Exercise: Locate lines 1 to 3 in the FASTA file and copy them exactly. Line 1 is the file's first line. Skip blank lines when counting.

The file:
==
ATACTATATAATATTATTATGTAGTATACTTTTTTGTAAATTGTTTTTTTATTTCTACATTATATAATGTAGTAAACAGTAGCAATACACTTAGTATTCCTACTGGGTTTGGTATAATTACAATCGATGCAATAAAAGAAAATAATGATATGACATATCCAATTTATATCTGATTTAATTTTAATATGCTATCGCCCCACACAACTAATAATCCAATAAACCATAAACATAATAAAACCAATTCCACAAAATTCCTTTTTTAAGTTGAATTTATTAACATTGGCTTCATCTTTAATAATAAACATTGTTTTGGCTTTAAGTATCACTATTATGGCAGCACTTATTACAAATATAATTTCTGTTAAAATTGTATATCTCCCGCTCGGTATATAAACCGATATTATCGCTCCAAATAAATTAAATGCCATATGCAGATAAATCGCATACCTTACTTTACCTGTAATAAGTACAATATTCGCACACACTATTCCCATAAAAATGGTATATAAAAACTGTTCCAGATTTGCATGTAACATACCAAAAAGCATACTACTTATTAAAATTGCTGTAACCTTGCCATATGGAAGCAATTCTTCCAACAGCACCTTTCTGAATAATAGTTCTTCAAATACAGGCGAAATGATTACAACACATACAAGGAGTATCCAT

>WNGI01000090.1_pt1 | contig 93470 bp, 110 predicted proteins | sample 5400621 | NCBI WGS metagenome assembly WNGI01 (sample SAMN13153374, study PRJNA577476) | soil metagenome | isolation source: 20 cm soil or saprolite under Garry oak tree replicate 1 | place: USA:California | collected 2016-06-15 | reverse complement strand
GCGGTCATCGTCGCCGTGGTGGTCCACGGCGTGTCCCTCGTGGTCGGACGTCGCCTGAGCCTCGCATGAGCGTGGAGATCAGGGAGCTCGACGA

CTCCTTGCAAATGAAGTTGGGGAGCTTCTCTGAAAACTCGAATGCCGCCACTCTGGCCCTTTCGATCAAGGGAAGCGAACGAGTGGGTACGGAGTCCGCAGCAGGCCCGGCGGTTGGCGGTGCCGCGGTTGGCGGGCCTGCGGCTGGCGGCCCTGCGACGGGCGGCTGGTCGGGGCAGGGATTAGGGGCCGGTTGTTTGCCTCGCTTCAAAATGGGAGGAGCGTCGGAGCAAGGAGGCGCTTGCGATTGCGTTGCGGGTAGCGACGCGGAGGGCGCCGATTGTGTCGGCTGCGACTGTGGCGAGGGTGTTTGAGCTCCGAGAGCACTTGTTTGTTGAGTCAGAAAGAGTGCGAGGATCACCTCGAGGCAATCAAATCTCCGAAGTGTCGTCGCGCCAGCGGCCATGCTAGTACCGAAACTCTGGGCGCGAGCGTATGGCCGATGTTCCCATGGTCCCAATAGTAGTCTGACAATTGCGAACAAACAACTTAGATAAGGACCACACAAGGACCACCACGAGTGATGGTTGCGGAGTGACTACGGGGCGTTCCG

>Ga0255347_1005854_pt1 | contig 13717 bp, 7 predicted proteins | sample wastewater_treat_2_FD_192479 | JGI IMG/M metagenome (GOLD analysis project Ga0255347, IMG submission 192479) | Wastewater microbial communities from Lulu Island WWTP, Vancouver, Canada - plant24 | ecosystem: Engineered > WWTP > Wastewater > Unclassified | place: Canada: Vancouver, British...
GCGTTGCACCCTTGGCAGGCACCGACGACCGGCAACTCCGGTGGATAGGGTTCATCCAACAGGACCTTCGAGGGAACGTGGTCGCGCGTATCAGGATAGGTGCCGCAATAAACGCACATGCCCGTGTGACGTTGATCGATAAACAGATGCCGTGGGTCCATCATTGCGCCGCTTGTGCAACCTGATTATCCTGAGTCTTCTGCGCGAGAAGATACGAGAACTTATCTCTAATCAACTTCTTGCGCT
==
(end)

ATACTATATAATATTATTATGTAGTATACTTTTTTGTAAATTGTTTTTTTATTTCTACATTATATAATGTAGTAAACAGTAGCAATACACTTAGTATTCCTACTGGGTTTGGTATAATTACAATCGATGCAATAAAAGAAAATAATGATATGACATATCCAATTTATATCTGATTTAATTTTAATATGCTATCGCCCCACACAACTAATAATCCAATAAACCATAAACATAATAAAACCAATTCCACAAAATTCCTTTTTTAAGTTGAATTTATTAACATTGGCTTCATCTTTAATAATAAACATTGTTTTGGCTTTAAGTATCACTATTATGGCAGCACTTATTACAAATATAATTTCTGTTAAAATTGTATATCTCCCGCTCGGTATATAAACCGATATTATCGCTCCAAATAAATTAAATGCCATATGCAGATAAATCGCATACCTTACTTTACCTGTAATAAGTACAATATTCGCACACACTATTCCCATAAAAATGGTATATAAAAACTGTTCCAGATTTGCATGTAACATACCAAAAAGCATACTACTTATTAAAATTGCTGTAACCTTGCCATATGGAAGCAATTCTTCCAACAGCACCTTTCTGAATAATAGTTCTTCAAATACAGGCGAAATGATTACAACACATACAAGGAGTATCCAT

>WNGI01000090.1_pt1 | contig 93470 bp, 110 predicted proteins | sample 5400621 | NCBI WGS metagenome assembly WNGI01 (sample SAMN13153374, study PRJNA577476) | soil metagenome | isolation source: 20 cm soil or saprolite under Garry oak tree replicate 1 | place: USA:California | collected 2016-06-15 | reverse complement strand
GCGGTCATCGTCGCCGTGGTGGTCCACGGCGTGTCCCTCGTGGTCGGACGTCGCCTGAGCCTCGCATGAGCGTGGAGATCAGGGAGCTCGACGA